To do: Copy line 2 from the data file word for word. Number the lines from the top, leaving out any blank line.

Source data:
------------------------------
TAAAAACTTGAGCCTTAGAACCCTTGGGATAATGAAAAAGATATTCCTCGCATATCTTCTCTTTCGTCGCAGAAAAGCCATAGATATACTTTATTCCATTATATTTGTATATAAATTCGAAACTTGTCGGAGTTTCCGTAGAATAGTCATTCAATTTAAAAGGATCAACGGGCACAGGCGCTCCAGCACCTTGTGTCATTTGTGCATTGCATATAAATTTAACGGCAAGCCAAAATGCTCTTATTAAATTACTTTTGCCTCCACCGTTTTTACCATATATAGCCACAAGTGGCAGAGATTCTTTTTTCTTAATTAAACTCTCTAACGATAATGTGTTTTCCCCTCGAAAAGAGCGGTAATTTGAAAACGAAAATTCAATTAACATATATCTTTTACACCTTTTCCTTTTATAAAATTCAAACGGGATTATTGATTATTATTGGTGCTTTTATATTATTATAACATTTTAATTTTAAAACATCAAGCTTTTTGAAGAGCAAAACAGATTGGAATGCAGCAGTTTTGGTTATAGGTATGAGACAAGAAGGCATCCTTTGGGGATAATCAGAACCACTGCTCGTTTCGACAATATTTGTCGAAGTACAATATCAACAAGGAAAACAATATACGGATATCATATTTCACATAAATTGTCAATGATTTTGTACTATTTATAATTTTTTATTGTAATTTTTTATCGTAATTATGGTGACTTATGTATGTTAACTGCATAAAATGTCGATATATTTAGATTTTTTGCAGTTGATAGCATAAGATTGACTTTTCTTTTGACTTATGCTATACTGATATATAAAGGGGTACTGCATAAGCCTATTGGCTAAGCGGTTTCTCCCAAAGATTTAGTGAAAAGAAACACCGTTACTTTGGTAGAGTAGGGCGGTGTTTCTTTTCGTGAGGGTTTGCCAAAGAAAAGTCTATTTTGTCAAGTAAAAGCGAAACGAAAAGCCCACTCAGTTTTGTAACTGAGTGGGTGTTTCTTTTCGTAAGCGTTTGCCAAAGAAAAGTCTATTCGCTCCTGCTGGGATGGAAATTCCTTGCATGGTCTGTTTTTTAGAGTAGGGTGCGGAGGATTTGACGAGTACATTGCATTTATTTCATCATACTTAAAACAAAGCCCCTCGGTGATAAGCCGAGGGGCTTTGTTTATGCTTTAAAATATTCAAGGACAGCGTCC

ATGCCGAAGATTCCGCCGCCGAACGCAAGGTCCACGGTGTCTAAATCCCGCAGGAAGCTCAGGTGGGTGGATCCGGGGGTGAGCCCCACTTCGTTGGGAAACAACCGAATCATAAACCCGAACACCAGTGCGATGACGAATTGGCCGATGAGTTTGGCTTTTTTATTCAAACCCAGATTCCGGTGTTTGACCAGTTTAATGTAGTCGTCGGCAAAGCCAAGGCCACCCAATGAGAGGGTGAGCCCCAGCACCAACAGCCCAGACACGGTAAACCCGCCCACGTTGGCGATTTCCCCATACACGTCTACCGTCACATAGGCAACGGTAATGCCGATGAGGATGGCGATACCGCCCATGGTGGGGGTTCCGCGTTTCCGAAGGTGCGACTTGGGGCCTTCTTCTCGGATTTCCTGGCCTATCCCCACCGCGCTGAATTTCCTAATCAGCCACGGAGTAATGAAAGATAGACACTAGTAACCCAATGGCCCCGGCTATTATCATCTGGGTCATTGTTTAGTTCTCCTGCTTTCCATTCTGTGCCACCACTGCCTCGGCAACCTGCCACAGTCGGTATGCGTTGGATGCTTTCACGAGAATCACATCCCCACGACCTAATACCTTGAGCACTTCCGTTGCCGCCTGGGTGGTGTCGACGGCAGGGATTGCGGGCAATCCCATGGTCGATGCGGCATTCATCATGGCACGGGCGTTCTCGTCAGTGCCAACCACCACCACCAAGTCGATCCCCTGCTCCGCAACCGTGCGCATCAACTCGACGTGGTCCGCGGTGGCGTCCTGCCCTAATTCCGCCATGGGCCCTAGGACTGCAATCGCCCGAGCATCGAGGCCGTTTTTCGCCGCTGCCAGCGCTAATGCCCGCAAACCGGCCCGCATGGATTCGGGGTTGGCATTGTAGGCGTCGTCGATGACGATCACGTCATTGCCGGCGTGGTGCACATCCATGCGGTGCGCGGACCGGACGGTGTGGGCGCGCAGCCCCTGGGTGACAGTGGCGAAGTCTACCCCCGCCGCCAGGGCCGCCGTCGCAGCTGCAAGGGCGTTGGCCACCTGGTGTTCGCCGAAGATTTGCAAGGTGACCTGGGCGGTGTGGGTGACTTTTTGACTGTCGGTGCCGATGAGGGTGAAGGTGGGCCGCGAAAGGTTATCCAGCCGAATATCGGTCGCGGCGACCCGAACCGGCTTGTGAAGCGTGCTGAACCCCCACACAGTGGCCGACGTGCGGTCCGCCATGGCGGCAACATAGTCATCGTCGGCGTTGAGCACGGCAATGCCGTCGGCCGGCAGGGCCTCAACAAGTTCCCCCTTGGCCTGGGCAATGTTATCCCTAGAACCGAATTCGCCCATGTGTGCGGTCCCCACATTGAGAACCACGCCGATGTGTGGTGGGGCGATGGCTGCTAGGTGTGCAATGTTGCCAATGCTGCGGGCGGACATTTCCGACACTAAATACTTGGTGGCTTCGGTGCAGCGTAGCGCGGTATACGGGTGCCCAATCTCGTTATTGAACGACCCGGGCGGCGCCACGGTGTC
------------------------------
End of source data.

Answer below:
ATGCCGAAGATTCCGCCGCCGAACGCAAGGTCCACGGTGTCTAAATCCCGCAGGAAGCTCAGGTGGGTGGATCCGGGGGTGAGCCCCACTTCGTTGGGAAACAACCGAATCATAAACCCGAACACCAGTGCGATGACGAATTGGCCGATGAGTTTGGCTTTTTTATTCAAACCCAGATTCCGGTGTTTGACCAGTTTAATGTAGTCGTCGGCAAAGCCAAGGCCACCCAATGAGAGGGTGAGCCCCAGCACCAACAGCCCAGACACGGTAAACCCGCCCACGTTGGCGATTTCCCCATACACGTCTACCGTCACATAGGCAACGGTAATGCCGATGAGGATGGCGATACCGCCCATGGTGGGGGTTCCGCGTTTCCGAAGGTGCGACTTGGGGCCTTCTTCTCGGATTTCCTGGCCTATCCCCACCGCGCTGAATTTCCTAATCAGCCACGGAGTAATGAAAGATAGACACTAGTAACCCAATGGCCCCGGCTATTATCATCTGGGTCATTGTTTAGTTCTCCTGCTTTCCATTCTGTGCCACCACTGCCTCGGCAACCTGCCACAGTCGGTATGCGTTGGATGCTTTCACGAGAATCACATCCCCACGACCTAATACCTTGAGCACTTCCGTTGCCGCCTGGGTGGTGTCGACGGCAGGGATTGCGGGCAATCCCATGGTCGATGCGGCATTCATCATGGCACGGGCGTTCTCGTCAGTGCCAACCACCACCACCAAGTCGATCCCCTGCTCCGCAACCGTGCGCATCAACTCGACGTGGTCCGCGGTGGCGTCCTGCCCTAATTCCGCCATGGGCCCTAGGACTGCAATCGCCCGAGCATCGAGGCCGTTTTTCGCCGCTGCCAGCGCTAATGCCCGCAAACCGGCCCGCATGGATTCGGGGTTGGCATTGTAGGCGTCGTCGATGACGATCACGTCATTGCCGGCGTGGTGCACATCCATGCGGTGCGCGGACCGGACGGTGTGGGCGCGCAGCCCCTGGGTGACAGTGGCGAAGTCTACCCCCGCCGCCAGGGCCGCCGTCGCAGCTGCAAGGGCGTTGGCCACCTGGTGTTCGCCGAAGATTTGCAAGGTGACCTGGGCGGTGTGGGTGACTTTTTGACTGTCGGTGCCGATGAGGGTGAAGGTGGGCCGCGAAAGGTTATCCAGCCGAATATCGGTCGCGGCGACCCGAACCGGCTTGTGAAGCGTGCTGAACCCCCACACAGTGGCCGACGTGCGGTCCGCCATGGCGGCAACATAGTCATCGTCGGCGTTGAGCACGGCAATGCCGTCGGCCGGCAGGGCCTCAACAAGTTCCCCCTTGGCCTGGGCAATGTTATCCCTAGAACCGAATTCGCCCATGTGTGCGGTCCCCACATTGAGAACCACGCCGATGTGTGGTGGGGCGATGGCTGCTAGGTGTGCAATGTTGCCAATGCTGCGGGCGGACATTTCCGACACTAAATACTTGGTGGCTTCGGTGCAGCGTAGCGCGGTATACGGGTGCCCAATCTCGTTATTGAACGACCCGGGCGGCGCCACGGTGTC